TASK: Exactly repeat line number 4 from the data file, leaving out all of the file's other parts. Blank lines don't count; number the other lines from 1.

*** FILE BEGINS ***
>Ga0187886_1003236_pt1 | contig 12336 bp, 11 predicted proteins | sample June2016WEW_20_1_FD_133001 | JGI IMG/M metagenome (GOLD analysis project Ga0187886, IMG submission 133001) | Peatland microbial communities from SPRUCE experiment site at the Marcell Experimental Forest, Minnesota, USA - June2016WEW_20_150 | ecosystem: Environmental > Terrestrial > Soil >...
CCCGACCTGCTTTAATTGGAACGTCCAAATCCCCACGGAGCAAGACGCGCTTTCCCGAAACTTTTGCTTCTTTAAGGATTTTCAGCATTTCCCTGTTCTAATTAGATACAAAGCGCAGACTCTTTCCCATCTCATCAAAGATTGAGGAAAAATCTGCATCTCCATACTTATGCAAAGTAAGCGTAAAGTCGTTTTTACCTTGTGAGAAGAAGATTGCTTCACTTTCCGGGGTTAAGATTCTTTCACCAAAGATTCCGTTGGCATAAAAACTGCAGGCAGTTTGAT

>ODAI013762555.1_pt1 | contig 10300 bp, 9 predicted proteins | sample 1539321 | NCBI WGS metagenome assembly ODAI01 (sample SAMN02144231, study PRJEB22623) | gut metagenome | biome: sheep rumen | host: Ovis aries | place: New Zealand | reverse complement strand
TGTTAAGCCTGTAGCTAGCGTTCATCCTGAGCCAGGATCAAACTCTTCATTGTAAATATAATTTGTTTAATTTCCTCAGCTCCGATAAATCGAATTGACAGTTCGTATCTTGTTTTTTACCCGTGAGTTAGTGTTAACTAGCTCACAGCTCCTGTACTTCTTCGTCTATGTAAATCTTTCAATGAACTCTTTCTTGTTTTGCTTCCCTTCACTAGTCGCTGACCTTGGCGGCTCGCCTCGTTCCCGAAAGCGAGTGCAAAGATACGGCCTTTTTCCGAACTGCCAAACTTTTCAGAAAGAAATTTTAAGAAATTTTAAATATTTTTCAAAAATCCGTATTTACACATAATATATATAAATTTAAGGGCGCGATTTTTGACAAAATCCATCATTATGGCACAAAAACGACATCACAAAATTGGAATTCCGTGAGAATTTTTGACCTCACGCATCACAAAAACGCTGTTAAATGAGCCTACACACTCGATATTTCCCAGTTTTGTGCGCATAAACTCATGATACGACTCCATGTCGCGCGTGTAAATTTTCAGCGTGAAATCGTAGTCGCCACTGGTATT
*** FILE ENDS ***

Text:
TGTTAAGCCTGTAGCTAGCGTTCATCCTGAGCCAGGATCAAACTCTTCATTGTAAATATAATTTGTTTAATTTCCTCAGCTCCGATAAATCGAATTGACAGTTCGTATCTTGTTTTTTACCCGTGAGTTAGTGTTAACTAGCTCACAGCTCCTGTACTTCTTCGTCTATGTAAATCTTTCAATGAACTCTTTCTTGTTTTGCTTCCCTTCACTAGTCGCTGACCTTGGCGGCTCGCCTCGTTCCCGAAAGCGAGTGCAAAGATACGGCCTTTTTCCGAACTGCCAAACTTTTCAGAAAGAAATTTTAAGAAATTTTAAATATTTTTCAAAAATCCGTATTTACACATAATATATATAAATTTAAGGGCGCGATTTTTGACAAAATCCATCATTATGGCACAAAAACGACATCACAAAATTGGAATTCCGTGAGAATTTTTGACCTCACGCATCACAAAAACGCTGTTAAATGAGCCTACACACTCGATATTTCCCAGTTTTGTGCGCATAAACTCATGATACGACTCCATGTCGCGCGTGTAAATTTTCAGCGTGAAATCGTAGTCGCCACTGGTATT